This old Brigham was the next pipe I brought to my work table. I got a message from Greg on Facebook saying he had been reading one of my posts about a box of estate pipes I had received and he was interested in adding this one to his rack. The pipe was a Brigham One Dot Dublin with a slight bend in the stem. It was an older one made before the manufacture of the pipes was moved to Italy. It has the standard aluminum tenon and filter mechanism of the Canadian made pipes. The finish is rusticated with the classic Brigham rustication on the bowl, rim top and shank. It has one smooth patch on the underside of the shank that is stamped Brigham in script over Canada. There is no shape number or other stamping on the shank.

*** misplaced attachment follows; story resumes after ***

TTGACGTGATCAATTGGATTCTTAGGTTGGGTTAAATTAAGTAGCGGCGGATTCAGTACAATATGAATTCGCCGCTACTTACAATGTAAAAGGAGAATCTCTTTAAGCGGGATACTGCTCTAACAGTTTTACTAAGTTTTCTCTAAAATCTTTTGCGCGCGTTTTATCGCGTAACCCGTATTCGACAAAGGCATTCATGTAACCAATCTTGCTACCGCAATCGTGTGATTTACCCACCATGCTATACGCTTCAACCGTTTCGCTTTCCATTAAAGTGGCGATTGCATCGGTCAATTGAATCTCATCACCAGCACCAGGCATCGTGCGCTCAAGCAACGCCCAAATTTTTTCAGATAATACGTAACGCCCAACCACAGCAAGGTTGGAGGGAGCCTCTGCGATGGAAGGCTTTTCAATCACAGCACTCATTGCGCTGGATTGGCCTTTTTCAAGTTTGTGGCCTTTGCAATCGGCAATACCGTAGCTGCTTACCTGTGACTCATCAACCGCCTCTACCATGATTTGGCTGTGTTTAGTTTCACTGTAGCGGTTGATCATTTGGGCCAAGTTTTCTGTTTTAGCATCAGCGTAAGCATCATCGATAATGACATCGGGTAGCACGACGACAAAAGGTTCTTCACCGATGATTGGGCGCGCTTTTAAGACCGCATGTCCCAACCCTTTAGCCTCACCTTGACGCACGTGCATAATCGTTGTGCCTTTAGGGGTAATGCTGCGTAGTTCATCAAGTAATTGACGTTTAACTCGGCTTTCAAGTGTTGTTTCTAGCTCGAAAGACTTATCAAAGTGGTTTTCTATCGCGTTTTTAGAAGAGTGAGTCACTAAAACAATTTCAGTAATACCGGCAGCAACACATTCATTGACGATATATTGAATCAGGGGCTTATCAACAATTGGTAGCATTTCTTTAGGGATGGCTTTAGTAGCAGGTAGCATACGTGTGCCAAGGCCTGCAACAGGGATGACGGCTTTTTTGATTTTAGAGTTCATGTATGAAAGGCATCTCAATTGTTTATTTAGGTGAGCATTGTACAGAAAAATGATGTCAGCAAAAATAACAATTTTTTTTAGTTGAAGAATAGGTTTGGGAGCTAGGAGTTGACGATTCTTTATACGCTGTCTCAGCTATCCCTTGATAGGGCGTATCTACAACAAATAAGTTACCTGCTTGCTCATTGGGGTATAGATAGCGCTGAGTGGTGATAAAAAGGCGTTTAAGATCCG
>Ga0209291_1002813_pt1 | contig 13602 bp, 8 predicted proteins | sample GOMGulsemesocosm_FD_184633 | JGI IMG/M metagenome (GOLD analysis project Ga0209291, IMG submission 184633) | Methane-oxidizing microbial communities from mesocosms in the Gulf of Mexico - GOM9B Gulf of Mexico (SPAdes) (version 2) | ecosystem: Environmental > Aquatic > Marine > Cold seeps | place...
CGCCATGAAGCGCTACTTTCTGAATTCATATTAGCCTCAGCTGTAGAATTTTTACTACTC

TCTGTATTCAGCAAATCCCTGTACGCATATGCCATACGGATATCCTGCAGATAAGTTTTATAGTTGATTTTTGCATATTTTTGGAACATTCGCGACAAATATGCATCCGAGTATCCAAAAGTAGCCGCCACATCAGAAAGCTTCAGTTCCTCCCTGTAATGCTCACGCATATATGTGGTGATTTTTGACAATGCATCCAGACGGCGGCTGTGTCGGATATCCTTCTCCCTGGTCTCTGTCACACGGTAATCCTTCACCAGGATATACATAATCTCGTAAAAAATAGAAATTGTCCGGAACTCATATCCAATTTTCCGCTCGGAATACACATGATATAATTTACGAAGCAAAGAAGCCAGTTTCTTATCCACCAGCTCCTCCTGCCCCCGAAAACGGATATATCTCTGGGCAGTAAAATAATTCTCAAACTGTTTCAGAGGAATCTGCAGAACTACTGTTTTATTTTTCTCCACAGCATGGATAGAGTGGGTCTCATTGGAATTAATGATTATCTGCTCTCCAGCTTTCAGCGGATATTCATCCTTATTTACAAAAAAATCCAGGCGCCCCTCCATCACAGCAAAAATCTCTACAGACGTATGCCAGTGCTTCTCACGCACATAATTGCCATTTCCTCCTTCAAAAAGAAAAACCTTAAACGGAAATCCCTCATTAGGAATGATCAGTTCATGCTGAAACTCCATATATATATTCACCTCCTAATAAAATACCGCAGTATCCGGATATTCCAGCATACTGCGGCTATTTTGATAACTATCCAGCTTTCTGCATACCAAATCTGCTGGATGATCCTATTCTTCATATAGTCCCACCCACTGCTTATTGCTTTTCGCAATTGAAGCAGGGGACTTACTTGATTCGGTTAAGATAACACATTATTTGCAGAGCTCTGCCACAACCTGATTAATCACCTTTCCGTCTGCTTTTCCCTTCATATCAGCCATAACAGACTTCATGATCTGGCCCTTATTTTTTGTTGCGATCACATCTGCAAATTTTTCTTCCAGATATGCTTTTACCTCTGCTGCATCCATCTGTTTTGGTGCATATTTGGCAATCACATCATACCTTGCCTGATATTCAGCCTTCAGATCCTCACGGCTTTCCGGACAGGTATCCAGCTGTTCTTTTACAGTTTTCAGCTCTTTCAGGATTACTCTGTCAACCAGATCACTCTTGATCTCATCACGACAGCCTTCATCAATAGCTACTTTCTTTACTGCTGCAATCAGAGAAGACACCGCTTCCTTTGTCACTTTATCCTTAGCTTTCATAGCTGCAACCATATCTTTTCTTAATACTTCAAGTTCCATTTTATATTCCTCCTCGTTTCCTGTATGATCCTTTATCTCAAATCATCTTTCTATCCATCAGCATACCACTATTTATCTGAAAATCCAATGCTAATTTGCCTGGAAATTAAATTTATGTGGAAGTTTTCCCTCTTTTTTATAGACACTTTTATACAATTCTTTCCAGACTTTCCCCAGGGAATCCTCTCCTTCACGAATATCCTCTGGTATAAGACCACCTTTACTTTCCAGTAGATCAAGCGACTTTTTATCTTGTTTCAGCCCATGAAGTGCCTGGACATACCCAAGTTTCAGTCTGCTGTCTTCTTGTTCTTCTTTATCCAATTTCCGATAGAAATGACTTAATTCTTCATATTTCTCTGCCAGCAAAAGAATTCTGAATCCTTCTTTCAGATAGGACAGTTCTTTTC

The pipe came to me in a box of pipes that I inherited from a friend in Ontario. He was an old Anglican priest and we had shared a lot about pipes and mutual calling over the 15 years that I knew him. I repaired, restored and sold many pipes for him and have a few of his previous pipes in my current collection. He was a great guy and he is alive in my memory each time I smoke one of his pipes. When the box came I found that there were 70+ pipes in the box and his daughter included a note that said her dad wanted me to restore them pass some of them on to others. This is the first from that lot that I have restored.The finish was very worn and the outer edges of the rim showed wear and damage. The inner edge worn as well but the bowl was still in round. The rim had a thick buildup of tars and oils that filled in the grooves and ridges of the rim top. The rim had some darkening of the finish as well. The stem was oxidized and had a sticky residue left behind by a price sticker. There were no tooth marks on the stem surface on either side next to the button.The stamping on the underside of the shank was clear but slightly worn. It reads Brigham in script at an angle from left to right and block letters, CANADA underneath. Charles Lemon of Dadspipes has written a helpful blog about dating Brigham Pipes by the style of the stamping on the shank. I turned to that blog to look up information on this particular pipe and see if I could identify the time period. Here is the link; https://dadspipes.com/2016/10/03/brigham-pipes-a-closer-look-at-dots-dates-and-markings//. According to that info this pipe comes from the late Canadian Era 1980-2000. The second close up photo below shows the rim and the cake in the bowl. The end of the Brigham system can be seen poking out of the airway in the photo as well.The next photo shows the tenon and system tube. It was incredibly dirty with a lot of tar and oil on the inside. The pipe had been smoked a long time without the filter in place and there was a lot of buildup in the tube and stem. The shank was also very dirty.The next two photos show the condition of the stem. The oxidation pattern and the sticky label gum on the surface are very visible on the stem. The stem is also clear of tooth marks or chatter on the surface near the button.I reamed back the cake with a PipNet reamer and a Savinelli Fitsall pipe knife. I used a brass bristle brush to knock off the tarry buildup on the rim top and clean out the crevices and grooves in the rustication.I decided to clean out the interior of the mortise, shank and airway in the shank and stem before going any further with the exterior. I used alcohol, pipe cleaners and cotton swabs to scrub out those areas and scrubbed until the pipe was clean. I wiped down the surface of the stem to remove the sticky gum left behind by a label on the top side of the stem.I scrubbed the surface of the briar with Murphy’s Oil Soap, toothbrush and a brass bristle brush to clean out the grooves and cleaning off the dirt, oil and debris on the briar. The bowl and the rim looked significantly better once I had rinsed it off with running water. It was dry and the stain was lightened but it was clean. I decided to work on the stem first so while I did I stuffed the bowl with cotton balls and used an ear syringe to fill the bowl with alcohol. I folded a pipe cleaner and plugged the airway so that the alcohol could draw out the oils in the briar. The second photo shows the cotton after it had been sitting for four hours. When I took the cotton balls out at the 6 hour mark they were exactly as they looked at the 4 hour mark. I was a bit surprised that they were not darker. But then again my old friend smoked primarily Virginias – in fact I don’t think he ever smoked aromatics in the time I knew him.I took out a new maple wood Brigham filter for the system and took a photo of the pipe at this point in the process. I still need to stain the bowl but it was looking better and it smelled and looked clean.I stained the bowl with a dark brown aniline stain and flamed it to set it in the grain. The characteristic blue flame that burns the alcohol out of the stain setting it deep in the grain is a beautiful site to my eyes. I repeated the process several times until the coverage was correct.I wiped the bowl down with alcohol on cotton pads to make a bit more transparent. I wanted the contrast that had originally been on these old Brighams to show through. There was enough dark stain in the deep grooves of the finish to contrast nicely with the new stain coats I gave the pipe. I rubbed the stem down with Brebbia Pipe and Mouthpiece Polish and some Before & After Pipe Stem Polish to remove the oxidation in the vulcanite. It lifted a lot of the oxidation and what was left behind was minor.I polished the stem with micromesh sanding pads – wet sanding with 1500-2400 grit pads and dry sanding with 3200-12000 grit pads. I rubbed the stem down with Obsidian Oil after each pad and gave it a final coat of oil after the 12000 grit pad. I set the stem aside to dry. When I finished there still appeared to be a little oxidation at the tenon end of the stem. I was not sure if it was the light from the flash or reality so I took it to the buffer and buffed that area with red Tripoli and repeated the last three micromesh pad grits. I buffed the pipe and stem with Blue Diamond to further polish it. I buffed the stem with carnauba wax and gave the bowl multiple coats of Conservator’s Wax. I buffed the pipe with a clean buffing pad to raise the shine and with a microfibre cloth to deepen it. The finished pipe is shown in the photos below. It is a beautiful pipe and even better in person. Thanks for looking.